As far as I was concerned, Avengers: Endgame only needed to overcome two bars, both of them fairly low: it had to be less of an atonal episodic hodgepodge than Avengers: Infinity War, and it had to be less unbearably fucking dreary than Captain Marvel. Missions both accomplished, and honestly by a pretty handy margin - to be sure, being less dreary than Captain Marvel, the ugliest of all Marvel Cinematic Universe movies and the one with the worst action scenes, is closer to the minimum that we should expect of one of the most expensive and highest-grossing films in the history of cinema than the maximum. But it's nice to remember that these movies are capable of being at least some fun to watch.

And Endgame is at least some fun - it's also some of just about everything else. With a spectacularly unjustified running time of 182 minutes (the longest theatrically-released comic book movie ever, and only one minute less than the director's cut of Batman v Superman: Dawn of Justice), the film finds room to pack in just about every kind of tonality that a Marvel movie has ever trafficked in, and some that they so far haven't, dipping its toes into outright character drama alongside the more expected sci-fi, action, and comedy bits. Does this all cohere? Does it matter if this all coheres? I mean, I'd have certainly liked it more if it did cohere, but that was never the goal of producer Kevin Feige, directors Anthony & Joe Russo, or writers Christopher Markus & Stephen McFeely. What those men set out to make is basically a giant bowl of bridge mix: everybody's favorite thing is in there, but it's all mixed in with a lot of other stuff so that you can't really tell the malted milk balls from the caramels, and it's also totally devoid of nutritional value, and wolfing it down for three hours is a terrible idea.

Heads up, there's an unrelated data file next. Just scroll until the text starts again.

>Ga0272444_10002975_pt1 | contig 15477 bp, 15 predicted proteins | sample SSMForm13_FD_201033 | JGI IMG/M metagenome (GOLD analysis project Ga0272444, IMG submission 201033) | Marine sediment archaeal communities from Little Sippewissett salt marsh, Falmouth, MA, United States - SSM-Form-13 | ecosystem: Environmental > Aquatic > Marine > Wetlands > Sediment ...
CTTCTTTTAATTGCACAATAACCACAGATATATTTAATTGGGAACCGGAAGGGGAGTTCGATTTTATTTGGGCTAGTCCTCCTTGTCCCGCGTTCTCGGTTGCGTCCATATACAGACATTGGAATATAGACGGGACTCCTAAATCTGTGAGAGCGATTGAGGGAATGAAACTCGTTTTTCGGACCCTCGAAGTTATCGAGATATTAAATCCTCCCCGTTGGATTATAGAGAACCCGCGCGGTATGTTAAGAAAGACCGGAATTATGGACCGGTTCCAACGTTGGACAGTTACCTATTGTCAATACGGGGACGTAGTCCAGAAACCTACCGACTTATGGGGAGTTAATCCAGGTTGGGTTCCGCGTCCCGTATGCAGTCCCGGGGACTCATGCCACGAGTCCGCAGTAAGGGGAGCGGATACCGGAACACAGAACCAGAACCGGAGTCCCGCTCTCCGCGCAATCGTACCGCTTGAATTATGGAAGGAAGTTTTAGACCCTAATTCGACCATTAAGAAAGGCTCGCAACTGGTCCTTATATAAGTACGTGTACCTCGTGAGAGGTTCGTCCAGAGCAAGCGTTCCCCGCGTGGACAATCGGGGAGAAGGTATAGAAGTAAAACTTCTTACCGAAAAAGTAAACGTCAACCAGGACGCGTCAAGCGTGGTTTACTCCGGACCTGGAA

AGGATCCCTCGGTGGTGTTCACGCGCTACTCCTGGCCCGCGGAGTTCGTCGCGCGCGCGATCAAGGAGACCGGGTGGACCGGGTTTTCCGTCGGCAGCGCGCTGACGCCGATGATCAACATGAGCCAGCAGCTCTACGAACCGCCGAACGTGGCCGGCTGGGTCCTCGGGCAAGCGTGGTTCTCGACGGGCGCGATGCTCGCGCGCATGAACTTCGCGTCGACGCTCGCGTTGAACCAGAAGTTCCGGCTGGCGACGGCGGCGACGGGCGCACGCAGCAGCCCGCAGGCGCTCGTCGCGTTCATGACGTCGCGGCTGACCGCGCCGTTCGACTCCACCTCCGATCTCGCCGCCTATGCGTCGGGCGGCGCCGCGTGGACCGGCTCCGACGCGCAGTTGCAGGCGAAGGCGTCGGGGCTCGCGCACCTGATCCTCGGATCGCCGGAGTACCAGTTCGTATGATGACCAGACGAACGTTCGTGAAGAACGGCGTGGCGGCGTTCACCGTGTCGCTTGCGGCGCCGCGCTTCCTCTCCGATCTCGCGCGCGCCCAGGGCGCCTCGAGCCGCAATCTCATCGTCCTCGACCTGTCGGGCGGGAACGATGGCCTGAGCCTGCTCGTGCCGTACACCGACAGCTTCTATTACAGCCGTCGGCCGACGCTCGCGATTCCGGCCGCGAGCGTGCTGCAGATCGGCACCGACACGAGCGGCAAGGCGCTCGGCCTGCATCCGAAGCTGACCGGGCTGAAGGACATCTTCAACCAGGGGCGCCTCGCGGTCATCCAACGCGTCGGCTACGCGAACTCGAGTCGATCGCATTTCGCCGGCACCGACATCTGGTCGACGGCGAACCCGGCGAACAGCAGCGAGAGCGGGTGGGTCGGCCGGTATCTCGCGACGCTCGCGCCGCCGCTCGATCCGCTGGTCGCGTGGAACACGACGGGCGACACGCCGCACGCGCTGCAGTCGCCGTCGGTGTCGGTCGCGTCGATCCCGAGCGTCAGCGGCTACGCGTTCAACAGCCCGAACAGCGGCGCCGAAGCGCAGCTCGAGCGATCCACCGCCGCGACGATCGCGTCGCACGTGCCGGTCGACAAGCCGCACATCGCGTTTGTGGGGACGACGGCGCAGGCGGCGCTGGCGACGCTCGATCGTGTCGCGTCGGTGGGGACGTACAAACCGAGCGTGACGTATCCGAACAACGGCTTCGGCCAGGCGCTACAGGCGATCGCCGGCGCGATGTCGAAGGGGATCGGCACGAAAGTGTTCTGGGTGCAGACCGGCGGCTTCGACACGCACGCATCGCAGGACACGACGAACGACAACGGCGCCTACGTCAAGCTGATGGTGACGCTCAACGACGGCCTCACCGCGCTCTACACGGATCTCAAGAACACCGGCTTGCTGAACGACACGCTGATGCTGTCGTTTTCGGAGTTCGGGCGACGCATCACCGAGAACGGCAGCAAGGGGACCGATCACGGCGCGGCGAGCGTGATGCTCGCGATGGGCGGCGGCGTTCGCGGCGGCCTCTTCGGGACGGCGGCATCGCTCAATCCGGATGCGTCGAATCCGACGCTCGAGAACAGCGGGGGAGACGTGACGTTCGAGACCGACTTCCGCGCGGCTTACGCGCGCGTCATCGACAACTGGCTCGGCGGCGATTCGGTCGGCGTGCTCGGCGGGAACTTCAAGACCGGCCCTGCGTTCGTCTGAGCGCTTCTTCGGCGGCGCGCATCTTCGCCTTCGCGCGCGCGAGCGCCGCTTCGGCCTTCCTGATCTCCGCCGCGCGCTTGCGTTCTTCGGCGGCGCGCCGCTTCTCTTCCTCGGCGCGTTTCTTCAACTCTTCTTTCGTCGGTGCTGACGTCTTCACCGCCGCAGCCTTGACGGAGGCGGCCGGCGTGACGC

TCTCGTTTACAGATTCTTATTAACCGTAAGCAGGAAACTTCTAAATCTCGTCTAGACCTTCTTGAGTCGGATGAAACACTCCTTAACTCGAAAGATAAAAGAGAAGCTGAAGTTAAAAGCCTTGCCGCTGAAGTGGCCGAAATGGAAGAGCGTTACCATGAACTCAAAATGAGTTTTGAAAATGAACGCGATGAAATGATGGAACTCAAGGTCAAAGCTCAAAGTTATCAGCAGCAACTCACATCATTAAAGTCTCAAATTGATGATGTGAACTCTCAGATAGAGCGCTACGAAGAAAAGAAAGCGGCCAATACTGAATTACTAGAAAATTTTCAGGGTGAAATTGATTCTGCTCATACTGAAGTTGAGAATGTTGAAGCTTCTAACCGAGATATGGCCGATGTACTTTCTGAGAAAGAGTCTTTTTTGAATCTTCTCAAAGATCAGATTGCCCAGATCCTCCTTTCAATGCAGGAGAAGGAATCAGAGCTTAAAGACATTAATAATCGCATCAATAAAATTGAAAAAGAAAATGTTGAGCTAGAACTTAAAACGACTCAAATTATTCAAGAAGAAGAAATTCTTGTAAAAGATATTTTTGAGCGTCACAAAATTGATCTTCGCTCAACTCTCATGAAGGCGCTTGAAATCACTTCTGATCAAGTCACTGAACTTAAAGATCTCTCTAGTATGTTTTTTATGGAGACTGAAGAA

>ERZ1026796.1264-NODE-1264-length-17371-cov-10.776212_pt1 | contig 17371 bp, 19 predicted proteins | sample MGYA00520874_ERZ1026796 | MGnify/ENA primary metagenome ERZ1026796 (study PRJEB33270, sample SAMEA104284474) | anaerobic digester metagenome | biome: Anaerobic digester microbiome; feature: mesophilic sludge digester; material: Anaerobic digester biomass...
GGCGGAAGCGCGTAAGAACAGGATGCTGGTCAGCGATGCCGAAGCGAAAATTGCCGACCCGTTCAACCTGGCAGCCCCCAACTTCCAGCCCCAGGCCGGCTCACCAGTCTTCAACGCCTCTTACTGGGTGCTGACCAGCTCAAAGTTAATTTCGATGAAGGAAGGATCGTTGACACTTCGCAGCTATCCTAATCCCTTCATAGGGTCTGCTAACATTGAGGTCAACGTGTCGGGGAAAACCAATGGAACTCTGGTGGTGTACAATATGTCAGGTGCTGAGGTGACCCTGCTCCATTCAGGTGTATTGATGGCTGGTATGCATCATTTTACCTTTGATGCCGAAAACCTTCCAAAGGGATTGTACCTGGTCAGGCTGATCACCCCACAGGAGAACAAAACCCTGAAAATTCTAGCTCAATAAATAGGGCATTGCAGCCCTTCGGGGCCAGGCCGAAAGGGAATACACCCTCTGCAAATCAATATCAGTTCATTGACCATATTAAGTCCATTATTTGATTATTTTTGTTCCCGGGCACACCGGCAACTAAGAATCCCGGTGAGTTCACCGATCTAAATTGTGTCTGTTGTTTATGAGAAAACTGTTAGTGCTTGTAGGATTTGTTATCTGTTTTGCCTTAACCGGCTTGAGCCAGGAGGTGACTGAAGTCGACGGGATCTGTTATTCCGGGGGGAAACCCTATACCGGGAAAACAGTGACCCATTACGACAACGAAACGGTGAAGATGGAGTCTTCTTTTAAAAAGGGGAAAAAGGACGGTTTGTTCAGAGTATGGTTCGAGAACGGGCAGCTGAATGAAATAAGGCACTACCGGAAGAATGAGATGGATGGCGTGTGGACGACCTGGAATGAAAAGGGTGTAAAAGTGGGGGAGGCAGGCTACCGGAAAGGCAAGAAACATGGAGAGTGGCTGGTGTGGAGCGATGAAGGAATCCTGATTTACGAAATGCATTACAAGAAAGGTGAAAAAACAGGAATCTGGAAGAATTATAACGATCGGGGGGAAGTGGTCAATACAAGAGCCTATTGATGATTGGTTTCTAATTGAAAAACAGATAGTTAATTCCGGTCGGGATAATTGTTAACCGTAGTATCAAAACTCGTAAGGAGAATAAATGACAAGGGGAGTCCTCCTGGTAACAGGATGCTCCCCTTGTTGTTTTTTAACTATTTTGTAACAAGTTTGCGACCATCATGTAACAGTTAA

"Fan service", they call it, but fan service has never been tried on such a vast scale, and I'd be hard pressed to imagine anybody trying to make it vaster. This is more of a movie than Infinity War, but mostly it's a delivery system for the things that MCU lovers have loved, in greater quantities than ever before. Basically, it's three completely different movies run end to end, each one of them showcasing a different aspect of the franchise. Do you prefer the characters, the plot, and the worldbuilding? Then you want Movie #1, which deals with the fall-out of the cliffhanger that ended Infinity War, showing how the six heroes of the first Avengers from 2012 - Tony "Iron Man" Stark (Robert Downey, Jr., seeming quite energised by providing the franchise he helped build with a grand finale; it's his second-best performance in the series after Iron Man 3), Steve "Captain America" Rogers (Chris Evans, seeming very much not energised by a character he obviously lost interest in years ago), Natasha "Black Widow" Romanoff (Scarlett Johansson), Bruce "Hulk" Banner (Mark Ruffalo), Clint "Hawkeye" Barton (Jeremy Renner), and Thor "Thor" Odinson (Chris Hemsworth) - are coping with living in a post-apocalypse where space dictator Thanos (Josh Brolin) has erased half of all living creatures from existence. It is a surprisingly dour, heavy movie, especially the bits centered around Romanoff (Johansson is excellent in this first hour, her best work in this series yet), who is a somewhat unhinged do-gooder leading the ratty remains of what used to be the Avengers to fight whatever half-hearted crime still happens in this depressed world; it's so mordant, in fact, that when the film tries to bring in the typical MCU japery in the form of a very smart, articulate Hulk and a very fat Thor, it's kind of embarrassingly bad (Ruffalo's inexplicably dreadful performance and the bad CGI job they've done on the Hulk this time combine to make what is, no contest, the worst element of the film, and one that gets way too much screentime). Anyway, this is all frankly a bit dull; if we're looking to trim out some of those 182 (and dear Christ, we are looking very intently for ways to do that), the first hour presents the most obvious places to do that. But it's also at least interesting and weird to see a huge-budget megablockbuster spend so much of its time being openly depressed and traumatised.